It is now two days after the New York City 2011 marathon, which I finished in 4:12:12.
My body is feeling amazingly well considering. No soreness. I’m just really tired.
I was supposed to be in the green village, wave 2, with a start time of 10:10am. I took the Staten Island ferry over at 7:30 in the morning. Once off the ferry, all the runners take a shuttle bus to the start villages, which are crammed with 47,000 runners getting excited, taking photos, eating bagels, waiting in lines for porta potties, drinking coffee and Gatorade, laying on the grass or fidgeting in lines waiting for their corrals (the corrals are where you line up for the start) to open. The temp was about 50°. When I went to get into my corral for the second wave they had locked the gate and wouldn’t let me in even though it was 9:50 am! I then had to wait in an ornery stampede of runners in front of the next corral gate for another 30 minutes to start with the last wave.
Of course this was troublesome to me because I had eaten based on a 10:10 start and having waited already for two hours at the start I was getting really geared up to run and waiting in front of the gate for another 30 minutes with hundreds of people right up your ass also getting irritated by waiting was really irksome.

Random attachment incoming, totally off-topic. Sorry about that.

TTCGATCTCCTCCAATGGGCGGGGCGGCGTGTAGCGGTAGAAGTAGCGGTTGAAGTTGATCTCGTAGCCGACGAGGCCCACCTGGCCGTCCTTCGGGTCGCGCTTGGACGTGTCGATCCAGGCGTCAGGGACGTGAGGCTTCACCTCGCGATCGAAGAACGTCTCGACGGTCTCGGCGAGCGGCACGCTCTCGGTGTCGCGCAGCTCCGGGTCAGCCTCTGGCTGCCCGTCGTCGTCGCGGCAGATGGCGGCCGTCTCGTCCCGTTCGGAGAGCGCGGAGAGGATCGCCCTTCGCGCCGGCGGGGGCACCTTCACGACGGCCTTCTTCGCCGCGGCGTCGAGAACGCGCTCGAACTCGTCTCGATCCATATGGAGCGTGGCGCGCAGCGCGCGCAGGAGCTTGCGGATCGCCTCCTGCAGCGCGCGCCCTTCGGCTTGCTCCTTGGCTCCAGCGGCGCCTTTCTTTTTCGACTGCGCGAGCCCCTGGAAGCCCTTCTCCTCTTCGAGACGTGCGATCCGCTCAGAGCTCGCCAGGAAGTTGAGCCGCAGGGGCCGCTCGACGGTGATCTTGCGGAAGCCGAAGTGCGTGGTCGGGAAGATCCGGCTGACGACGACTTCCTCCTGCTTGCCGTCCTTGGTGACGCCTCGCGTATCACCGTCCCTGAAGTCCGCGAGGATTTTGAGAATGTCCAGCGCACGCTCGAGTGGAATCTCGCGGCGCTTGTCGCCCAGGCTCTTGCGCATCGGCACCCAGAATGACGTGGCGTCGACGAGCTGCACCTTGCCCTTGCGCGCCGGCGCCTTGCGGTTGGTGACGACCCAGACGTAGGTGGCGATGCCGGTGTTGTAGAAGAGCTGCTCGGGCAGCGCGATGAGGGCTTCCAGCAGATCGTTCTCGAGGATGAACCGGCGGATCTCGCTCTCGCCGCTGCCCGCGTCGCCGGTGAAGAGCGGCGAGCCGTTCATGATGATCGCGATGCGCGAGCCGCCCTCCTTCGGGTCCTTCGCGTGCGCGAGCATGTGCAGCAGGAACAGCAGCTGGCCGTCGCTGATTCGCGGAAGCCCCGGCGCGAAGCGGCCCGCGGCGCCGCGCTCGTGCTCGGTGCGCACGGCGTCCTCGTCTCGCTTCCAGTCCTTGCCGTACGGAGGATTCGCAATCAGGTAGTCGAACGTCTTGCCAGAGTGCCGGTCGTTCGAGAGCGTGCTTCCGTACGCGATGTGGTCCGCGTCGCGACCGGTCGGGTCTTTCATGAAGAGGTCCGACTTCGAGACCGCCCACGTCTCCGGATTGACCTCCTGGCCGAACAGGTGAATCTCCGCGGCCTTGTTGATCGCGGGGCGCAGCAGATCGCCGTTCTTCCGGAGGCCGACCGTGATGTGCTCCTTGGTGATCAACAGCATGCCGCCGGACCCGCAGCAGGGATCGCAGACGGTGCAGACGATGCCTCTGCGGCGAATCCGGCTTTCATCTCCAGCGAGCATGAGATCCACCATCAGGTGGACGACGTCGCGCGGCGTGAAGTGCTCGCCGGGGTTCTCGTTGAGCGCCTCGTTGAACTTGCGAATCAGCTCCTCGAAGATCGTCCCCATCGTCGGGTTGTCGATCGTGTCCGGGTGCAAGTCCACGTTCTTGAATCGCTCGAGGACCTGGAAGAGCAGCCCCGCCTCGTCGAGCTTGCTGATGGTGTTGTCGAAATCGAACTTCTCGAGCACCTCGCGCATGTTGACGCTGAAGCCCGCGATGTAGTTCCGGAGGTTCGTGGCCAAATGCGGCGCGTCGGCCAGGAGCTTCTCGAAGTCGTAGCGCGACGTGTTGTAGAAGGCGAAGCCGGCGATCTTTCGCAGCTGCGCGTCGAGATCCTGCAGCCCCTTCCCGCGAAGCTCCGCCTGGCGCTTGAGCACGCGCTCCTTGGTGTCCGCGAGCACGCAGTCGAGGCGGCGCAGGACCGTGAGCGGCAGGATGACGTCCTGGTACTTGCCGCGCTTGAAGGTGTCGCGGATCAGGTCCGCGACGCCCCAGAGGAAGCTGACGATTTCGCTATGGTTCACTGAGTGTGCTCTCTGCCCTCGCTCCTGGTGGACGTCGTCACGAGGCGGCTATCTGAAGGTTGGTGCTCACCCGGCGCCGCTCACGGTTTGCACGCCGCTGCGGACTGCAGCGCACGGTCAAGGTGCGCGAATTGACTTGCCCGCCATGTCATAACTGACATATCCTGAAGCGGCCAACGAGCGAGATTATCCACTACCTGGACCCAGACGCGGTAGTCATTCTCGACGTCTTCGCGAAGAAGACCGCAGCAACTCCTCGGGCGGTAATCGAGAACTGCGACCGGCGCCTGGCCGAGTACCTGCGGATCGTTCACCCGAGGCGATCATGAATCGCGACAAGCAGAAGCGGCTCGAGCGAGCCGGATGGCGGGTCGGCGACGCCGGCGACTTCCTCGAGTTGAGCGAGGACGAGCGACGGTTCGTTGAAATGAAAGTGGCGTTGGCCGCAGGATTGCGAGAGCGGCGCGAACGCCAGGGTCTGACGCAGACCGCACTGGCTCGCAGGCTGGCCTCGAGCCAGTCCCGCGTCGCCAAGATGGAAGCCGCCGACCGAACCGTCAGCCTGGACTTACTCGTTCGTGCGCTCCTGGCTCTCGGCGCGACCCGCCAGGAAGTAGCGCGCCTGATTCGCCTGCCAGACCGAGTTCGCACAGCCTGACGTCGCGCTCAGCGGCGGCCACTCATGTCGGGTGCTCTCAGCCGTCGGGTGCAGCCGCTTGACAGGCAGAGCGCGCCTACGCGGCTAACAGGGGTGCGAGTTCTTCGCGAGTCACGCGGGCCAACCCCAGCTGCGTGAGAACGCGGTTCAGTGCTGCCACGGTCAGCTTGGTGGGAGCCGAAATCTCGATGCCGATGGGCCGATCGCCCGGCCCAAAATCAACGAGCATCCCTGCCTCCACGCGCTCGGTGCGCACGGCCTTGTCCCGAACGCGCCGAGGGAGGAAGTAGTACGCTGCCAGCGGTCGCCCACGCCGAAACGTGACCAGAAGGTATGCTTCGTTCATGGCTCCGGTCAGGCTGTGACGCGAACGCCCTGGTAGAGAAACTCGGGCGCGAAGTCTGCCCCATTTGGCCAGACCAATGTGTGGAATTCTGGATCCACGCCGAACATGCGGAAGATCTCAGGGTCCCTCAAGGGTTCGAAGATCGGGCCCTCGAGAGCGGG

I finally started at 10:40 at the Verrazano Bridge. The bridge along with the first few miles were quiet and nice. I was running a lot faster than I should have been for the first 13 miles because I was so excited to get out of the waiting time, my body felt good, and I wanted to catch up with my pace setters. Going through Brooklyn was splendid. I had my name taped on the front of my shirt “Brooklyn” on the back. The crowds were fun and it was thrilling running through neighborhoods that I love including my own. I saw Ted and Claire at around mile 7 and Jen Cox at mile 11ish. In Williamsburg another runner, Brian, caught up with me and said he’d been following me and enjoyed my play with Brooklyn fans. We both were shooting for a 3:50 finish so we tried running together. We did this for a couple of miles but then I started cramping in my intercostal muscles. Once I started cramping I had to slow down. We were going at about an 8:30 pace. My first half split was 1:55. My goal time was 3:50 because I wanted to qualify for the Boston Marathon. However, it was unrealistic. Once I hit the Pulaski Bridge and went into Long Island City I wasn’t feeling well, as if I was hitting a wall too early but didn’t want to eat any more because of the cramping and yet I felt hungry. I had changed my power pellets from Cliff Blocks to Chomps for race day, but had never trained with Chomps. I wasn’t sure if the Chomps were messing with my system. Maybe I didn’t eat enough the two days prior? Maybe it was the late start? Maybe it was air from drinking from my bottle? Maybe it was too much Gatorade and not enough water? My running pal, Suma, also in the third wave but with a blue start, caught up to me and we ran together for one mile but she was running really strong and there was no way I could stay with her. At mile 16 I thought I had a pebble in my shoe and I kept on contemplating stopping to shake out my sneaker (come to find out it was my sesamoid bone). I briefly stopped at a medical station on First Ave. and ask them if they could give me anything for cramping in my shoulders and they asked “massage or ibuprophen?” I couldn’t tolerate stopping for too long so I just kept running and adjusted my hands so that my shoulders rolled out and down. The cheering, although great in Brooklyn, annoyed me the more difficult the race became for my body. I needed quiet. I didn’t need my iPod. Runners around mile 19 were walking and they annoyed me because I was tired and I was having a hard time dodging them. I wanted to stop a couple of times but when I did my legs seized up and when I started running again they didn’t want to behave so I realized I couldn’t stop even though I desperately wanted to stretch. My head kept saying things like “why am I doing this?” The only productive thought was “keep going and the distance will eventually disappear.” I don’t really know what my average pace was after the Queensboro Bridge but I just persevered and made it. I slowed down significantly. It was hard. The last mile running back into Central Park was a relief. I saw Nicole and Elizabeth and Paul cheering. Seeing them made me happy. I was thrilled when I crossed the finish because I was finished.